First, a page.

Hard Lessons from the Bitcoin Case Law show that we must remain vigilant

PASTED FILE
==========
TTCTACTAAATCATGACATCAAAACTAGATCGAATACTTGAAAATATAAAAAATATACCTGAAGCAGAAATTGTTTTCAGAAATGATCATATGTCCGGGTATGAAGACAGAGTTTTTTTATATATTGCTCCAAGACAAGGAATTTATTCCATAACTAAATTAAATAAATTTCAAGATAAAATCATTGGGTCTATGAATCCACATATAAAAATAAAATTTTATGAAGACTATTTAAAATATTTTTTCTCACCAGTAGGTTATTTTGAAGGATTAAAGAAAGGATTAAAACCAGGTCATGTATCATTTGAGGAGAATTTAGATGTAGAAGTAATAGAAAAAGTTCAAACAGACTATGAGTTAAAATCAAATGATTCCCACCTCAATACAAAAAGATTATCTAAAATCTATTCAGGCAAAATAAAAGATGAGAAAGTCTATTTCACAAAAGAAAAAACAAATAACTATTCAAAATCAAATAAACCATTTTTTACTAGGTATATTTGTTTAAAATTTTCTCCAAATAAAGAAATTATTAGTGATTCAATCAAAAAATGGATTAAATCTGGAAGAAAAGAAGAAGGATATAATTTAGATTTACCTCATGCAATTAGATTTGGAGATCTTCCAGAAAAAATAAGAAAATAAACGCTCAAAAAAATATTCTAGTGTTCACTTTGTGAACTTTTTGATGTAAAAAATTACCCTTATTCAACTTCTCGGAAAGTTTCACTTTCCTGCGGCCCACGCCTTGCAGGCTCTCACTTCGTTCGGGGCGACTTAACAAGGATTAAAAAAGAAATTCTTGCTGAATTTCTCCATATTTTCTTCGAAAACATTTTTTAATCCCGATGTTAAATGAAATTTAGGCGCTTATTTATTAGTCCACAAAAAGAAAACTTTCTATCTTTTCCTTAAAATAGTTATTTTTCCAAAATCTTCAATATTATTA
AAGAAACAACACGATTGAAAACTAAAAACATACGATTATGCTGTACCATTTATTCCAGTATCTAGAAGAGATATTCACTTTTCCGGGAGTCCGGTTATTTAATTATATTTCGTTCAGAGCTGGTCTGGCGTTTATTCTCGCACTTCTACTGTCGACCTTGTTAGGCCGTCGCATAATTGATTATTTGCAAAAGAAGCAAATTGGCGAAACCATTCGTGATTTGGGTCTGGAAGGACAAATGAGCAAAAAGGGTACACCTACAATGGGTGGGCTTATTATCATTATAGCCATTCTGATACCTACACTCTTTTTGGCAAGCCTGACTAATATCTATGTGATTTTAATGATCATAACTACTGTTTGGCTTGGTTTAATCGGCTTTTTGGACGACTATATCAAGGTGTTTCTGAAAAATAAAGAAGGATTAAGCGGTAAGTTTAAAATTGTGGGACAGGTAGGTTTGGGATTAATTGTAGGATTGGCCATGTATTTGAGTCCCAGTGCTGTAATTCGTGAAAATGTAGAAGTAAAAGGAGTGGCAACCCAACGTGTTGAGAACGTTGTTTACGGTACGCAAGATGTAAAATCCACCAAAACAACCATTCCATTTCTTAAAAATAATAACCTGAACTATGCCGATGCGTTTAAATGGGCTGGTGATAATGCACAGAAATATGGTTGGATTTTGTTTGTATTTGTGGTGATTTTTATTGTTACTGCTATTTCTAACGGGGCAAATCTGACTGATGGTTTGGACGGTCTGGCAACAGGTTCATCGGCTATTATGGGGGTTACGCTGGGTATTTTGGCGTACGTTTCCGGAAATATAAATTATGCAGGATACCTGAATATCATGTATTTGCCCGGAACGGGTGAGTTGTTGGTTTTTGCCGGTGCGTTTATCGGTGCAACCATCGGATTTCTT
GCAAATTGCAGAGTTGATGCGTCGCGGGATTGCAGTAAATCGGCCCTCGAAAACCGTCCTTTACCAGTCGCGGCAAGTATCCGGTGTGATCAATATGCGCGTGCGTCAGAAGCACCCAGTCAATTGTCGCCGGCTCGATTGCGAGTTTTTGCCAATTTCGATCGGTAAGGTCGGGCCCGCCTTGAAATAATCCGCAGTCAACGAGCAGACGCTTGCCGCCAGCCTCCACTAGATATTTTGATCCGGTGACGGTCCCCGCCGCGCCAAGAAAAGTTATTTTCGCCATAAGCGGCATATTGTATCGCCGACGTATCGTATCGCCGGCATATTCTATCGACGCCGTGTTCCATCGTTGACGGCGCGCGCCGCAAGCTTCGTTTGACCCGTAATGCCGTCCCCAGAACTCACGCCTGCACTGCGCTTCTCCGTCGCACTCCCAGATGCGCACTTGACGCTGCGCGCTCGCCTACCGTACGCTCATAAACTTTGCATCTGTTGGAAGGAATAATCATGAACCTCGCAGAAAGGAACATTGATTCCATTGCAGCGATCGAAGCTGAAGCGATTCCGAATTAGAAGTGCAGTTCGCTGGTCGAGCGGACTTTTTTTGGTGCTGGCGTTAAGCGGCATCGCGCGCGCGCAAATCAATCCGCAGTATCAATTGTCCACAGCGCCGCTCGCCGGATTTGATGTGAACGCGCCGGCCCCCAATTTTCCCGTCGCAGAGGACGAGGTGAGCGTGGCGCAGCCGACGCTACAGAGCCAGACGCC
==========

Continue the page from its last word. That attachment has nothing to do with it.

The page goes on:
There are many low-profile scams that go unnoticed by mainstream media. There are many other ripoffs that go unnoticed by mainstream media. Houston Attorney Andrew J. Cobos, of the Cobos Law Firm, includes Bitcoin-related legal disputes within his litigation practice. Cobos spoke to Cobos about a case involving an elderly woman who was approached by a young pastor from her church and encouraged her to invest with his help. The man and the woman made an oral agreement in which he would transfer $80,000 to her and that he would use the money to purchase bitcoin and store it safely for her. The plaintiff in the case, an elderly woman, claims that the man stole her bitcoin using her private keys and knowledge. The trial in this case, case number 2021-51487), is scheduled for Spring 2023 in Harris County in Texas. The lawsuit claims that the pastor bought and held the bitcoin for the woman until July 2020. The woman then requested that the bitcoin be returned. The pastor ordered the creation of a Trezor wallet with 7.742 bitcoin and gave the woman the Trezor device and a “seed card” that he had prepared. The woman found out that all her bitcoin had been taken from the Trezor device when she opened it a few days later. Cobos claims that the pastor had a copy the seed phrase card and created a wallet after giving the Trezor to the woman. He then transferred all the bitcoin to another wallet that he owned. The pastor was contacted by the elderly woman to inquire about the missing assets. He said that his system had been “hacked.” The elderly woman sought help from a trial lawyer and the courts as she was unable to access law-enforcement. Cobos says that this type of malfeasance is on the rise due to Bitcoin’s growing adoption. This is because newbies to the space are being exploited and extorted by street-level fraudsters. Although this is a new case law, it is not new to Bitcoin. This type of litigation has been involved even in the cases of some of the most sophisticated investors. In 2012, Charlie Shrem and the Winklevoss twins arranged to purchase $750,000 in bitcoin. At that time, it was only $18.81. WCF (the Winklevoss fund) claimed that Shrem couldn’t account for $61,000 of the money that they transferred to him and that he had bought 5,000 bitcoin for his own use. WCF claimed that the stolen bitcoin was worth $26 millions at the time of filing. According to the case text, WCF hired an accountant in February 2013 for an audit. The auditor determined that Shrem couldn’t account for $61,000 that was sent to him. This was approximately 5,000 bitcoin at the time, based on an average price of $12.15 per cryptocurrency. Shrem denied this, but did not provide any additional information. WCF hired another company to verify that Shrem received 5,000 Bitcoin on December 31, 2012. This was almost exactly the amount of the shortfall as identified by WCF’s accountant. “The case was settled in court in April 2019, without any public disclosure of the terms. Contrary to the filings by the twins’ attorneys stating that “…WCF or Shrem will each pay their own attorneys’ costs and fees,” Shrem stated in a statement to Coindesk, that the Winklevosses were required to pay Shrem’s attorneys’ fees. These stories are similar, and I believe the most important lesson is that Bitcoiners should keep repeating the old maxim “Don’t Trust, Verify!” Although Charlie had not been around for a while, the Winklevoss family trusted him because he was more knowledgeable about Bitcoin than they were back in 2012. He was one of the few well-known OGs at the time. The elderly lady who was a churchgoer also learned the hard way. Although the young pastor was supposed to be a good member of her church, she trusted too much in his expertise and waited three years to confirm that she still owned the 7.742 Bitcoins. Bitcoin experts who call themselves “Bitcoiners”, can also practice deceitful art. The Bitcoin protocol is almost perfect and incorruptible. But human beings, even Bitcoiners, are not (big shock gasp). There are many people who can be considered career parasites, doves, and vultures in any space that has great wealth at stake. Let us resolve as eagles to defend the nest eggs of others and our own. Let us continue to educate ourselves and our orange-pillees, while being vigilant to expose and expose the “Scam Bankster Frauds” as well as other wolves wearing sheeps’ clothes around the world at all levels. This guest post is by Phil Snyder. These opinions are not necessarily those of BTC Inc.


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